Hallux Limitus, What a pain in the big toe joint!?

Hallu..what? no, it’s not the name of an ancient Roman centurion! it’s a medical term for a restriction in the joint that connects the big toe to the foot that stops it lifting up like it should. If it gets really bad it can lead to something called hallux rigidus (no movement whatsoever). It is related to inefficient walking styles which lead to stress on the joint and a deteriorative change in the bony structure.

The foot is a remarkable piece of engineering that works very efficiently in its optimal posture. It provides cushioning when your foot needs it most when you’re walking and then with finesse changes position to provide increased stability (this is particularly interesting when we realize that cushioning and stability are at opposite ends of the spectrum to one another – think of it like soft sand (cushioning) compared with concrete (stability)).

The big toe joint (1st metatarsophalangeal joint) is the main mechanism responsible for actuating this change in posture during walking. If it becomes dysfunctional for whatever reason and is not managed, it develops stress on the joint. Over time this can lead to arthritis (osteoarthritis).

This development of arthritis begins to prevent the joint from achieving its objective (see paragraph 2) so that it cannot provide the stability that it once did. This can lead to a whole range of complications ranging from ankle sprains to falls and fractures. Additionally, a bump begins to develop on the top of the joint which can become unsightly or be difficult to fit into footwear.

“…it’s so essential that we treat hallux limitus early!”

This is why it’s so essential that we treat hallux limitus early!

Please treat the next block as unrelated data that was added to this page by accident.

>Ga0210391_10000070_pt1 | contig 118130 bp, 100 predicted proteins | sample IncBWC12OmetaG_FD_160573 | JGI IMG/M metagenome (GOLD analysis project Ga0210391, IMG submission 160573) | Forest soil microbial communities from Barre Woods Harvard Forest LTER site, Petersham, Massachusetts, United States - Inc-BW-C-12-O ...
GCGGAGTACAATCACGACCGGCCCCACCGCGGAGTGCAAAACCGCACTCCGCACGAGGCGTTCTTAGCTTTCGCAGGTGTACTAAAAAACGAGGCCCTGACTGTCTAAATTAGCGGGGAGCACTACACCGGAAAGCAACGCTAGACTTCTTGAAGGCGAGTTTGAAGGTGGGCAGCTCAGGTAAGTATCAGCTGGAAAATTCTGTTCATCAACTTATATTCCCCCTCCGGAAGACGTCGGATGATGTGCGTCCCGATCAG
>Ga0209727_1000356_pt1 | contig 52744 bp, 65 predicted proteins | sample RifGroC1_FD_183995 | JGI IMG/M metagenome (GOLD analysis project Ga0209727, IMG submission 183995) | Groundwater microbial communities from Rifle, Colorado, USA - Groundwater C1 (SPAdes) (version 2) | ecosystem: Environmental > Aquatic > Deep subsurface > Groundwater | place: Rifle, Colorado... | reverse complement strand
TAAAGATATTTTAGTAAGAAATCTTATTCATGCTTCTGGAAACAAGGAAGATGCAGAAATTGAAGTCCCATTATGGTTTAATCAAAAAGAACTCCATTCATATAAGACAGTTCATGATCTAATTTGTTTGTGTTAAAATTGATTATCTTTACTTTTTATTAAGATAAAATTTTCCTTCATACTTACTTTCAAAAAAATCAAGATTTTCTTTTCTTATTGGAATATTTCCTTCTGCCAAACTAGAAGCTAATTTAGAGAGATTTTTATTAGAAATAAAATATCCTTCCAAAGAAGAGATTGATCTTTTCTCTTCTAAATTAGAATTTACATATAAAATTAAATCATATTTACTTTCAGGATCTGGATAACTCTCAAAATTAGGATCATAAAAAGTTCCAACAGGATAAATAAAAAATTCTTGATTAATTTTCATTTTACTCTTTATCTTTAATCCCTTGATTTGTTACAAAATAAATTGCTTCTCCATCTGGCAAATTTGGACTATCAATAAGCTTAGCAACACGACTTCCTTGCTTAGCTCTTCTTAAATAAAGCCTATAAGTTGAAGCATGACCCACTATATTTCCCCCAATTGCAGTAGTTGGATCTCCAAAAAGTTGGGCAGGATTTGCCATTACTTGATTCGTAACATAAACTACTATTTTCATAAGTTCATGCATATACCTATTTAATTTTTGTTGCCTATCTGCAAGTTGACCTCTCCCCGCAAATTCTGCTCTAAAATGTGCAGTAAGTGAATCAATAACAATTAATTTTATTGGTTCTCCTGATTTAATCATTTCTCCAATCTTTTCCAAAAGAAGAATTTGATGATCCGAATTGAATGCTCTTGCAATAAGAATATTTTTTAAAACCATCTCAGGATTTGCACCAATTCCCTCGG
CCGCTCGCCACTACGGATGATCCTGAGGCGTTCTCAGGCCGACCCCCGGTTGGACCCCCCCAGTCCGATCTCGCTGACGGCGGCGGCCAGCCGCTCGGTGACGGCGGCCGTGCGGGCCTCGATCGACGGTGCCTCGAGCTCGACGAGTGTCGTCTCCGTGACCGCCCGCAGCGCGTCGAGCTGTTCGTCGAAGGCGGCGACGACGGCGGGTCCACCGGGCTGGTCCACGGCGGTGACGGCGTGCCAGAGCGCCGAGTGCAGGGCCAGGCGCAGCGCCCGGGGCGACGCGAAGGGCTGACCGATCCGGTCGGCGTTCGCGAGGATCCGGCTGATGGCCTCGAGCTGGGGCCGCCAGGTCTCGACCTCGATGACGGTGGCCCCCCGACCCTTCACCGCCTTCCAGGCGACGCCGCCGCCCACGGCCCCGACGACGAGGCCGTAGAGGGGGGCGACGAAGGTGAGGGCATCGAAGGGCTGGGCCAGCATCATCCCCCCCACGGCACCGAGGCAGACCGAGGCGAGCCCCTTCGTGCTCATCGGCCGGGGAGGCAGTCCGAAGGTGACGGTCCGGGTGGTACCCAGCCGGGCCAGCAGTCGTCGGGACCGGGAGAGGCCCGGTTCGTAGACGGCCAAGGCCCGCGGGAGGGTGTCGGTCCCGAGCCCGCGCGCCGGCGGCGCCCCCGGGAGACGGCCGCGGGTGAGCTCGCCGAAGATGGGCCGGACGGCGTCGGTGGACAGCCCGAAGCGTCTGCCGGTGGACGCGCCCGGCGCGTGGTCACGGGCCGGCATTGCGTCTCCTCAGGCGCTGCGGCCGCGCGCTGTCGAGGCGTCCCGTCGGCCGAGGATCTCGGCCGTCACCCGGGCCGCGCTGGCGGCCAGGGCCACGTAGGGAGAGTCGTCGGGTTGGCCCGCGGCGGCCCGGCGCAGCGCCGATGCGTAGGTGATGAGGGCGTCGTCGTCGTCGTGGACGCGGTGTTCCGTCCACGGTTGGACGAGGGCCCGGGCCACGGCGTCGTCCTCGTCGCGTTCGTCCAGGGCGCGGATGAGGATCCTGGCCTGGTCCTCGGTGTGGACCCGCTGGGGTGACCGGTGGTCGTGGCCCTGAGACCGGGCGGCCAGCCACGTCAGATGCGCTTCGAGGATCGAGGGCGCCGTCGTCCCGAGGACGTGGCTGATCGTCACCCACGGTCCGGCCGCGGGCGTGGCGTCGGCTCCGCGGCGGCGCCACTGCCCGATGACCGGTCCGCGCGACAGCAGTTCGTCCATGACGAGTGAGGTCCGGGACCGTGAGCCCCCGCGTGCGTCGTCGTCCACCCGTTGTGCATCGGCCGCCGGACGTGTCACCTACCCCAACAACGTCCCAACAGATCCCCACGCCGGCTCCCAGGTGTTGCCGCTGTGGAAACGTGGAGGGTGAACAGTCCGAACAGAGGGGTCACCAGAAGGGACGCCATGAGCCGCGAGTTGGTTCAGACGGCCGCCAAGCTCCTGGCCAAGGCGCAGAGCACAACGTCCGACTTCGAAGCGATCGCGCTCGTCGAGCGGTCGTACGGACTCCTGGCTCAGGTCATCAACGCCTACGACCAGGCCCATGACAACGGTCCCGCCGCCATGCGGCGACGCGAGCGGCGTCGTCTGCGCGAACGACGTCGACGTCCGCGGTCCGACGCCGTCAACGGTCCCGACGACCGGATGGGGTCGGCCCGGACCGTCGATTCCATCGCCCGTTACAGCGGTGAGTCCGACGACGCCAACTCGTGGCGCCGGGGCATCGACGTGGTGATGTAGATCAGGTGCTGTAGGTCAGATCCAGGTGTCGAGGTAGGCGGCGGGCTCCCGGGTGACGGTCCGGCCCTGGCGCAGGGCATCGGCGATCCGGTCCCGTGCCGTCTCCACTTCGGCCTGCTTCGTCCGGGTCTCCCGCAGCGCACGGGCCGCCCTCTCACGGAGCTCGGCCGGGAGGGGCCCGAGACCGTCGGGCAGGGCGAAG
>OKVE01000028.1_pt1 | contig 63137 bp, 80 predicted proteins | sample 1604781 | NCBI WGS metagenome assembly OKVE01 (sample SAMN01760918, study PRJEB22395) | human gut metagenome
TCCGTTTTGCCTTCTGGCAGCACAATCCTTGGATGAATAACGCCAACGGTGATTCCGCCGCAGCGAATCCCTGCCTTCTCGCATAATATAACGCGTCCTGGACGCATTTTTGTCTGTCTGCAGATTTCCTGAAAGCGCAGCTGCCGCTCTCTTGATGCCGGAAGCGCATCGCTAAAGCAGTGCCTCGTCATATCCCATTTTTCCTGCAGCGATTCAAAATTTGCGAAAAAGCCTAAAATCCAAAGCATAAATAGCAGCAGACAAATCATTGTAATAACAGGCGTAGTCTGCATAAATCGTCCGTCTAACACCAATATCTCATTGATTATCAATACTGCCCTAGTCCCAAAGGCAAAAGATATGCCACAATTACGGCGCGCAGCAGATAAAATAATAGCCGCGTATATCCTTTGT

If we can support the joint and reduce the development of the arthritis there is a chance, we can restore the normal use of the joint. At the very least, we can maximise what is left of the joint movement range and get the foot operating at its greatest efficiency.

The other concern with the development of the hallux limitus and the subsequent osteoarthritis is the pain associated with it. This can range from anything from mild discomfort once in a while to excruciating pain every step taken. The unfortunate likelihood is that if it is not treated early, it is likely to get worse.

If it’s left without treatment long enough it will likely cause hallux rigidus. This is where the joint becomes completely fused and can’t move at all. At this point, the pain often completely resolves (although this is not a guarantee and it often becomes even more painful). The joint then becomes completely inefficient and unable to be “optimised.)” It can then only be accommodated or rested so that it doesn’t keep causing pain.

Early treatment can salvage the joint space and prevent further complications. Get in touch today, don’t delay and allow the condition to deteriorate.

If your big toe pain is ongoing, regularly occurs >1x weekly, or is not getting better after 2-3day’s it’s about time to seek some assistance or impeding on your normal day-to-day activities, it’s something you should probably get checked. Most types of muscle pains that answer yes to these last questions will not improve without help. If you think you might need orthotics give us a call (02 43239100) or BOOK AN ASSESSMENT TODAY!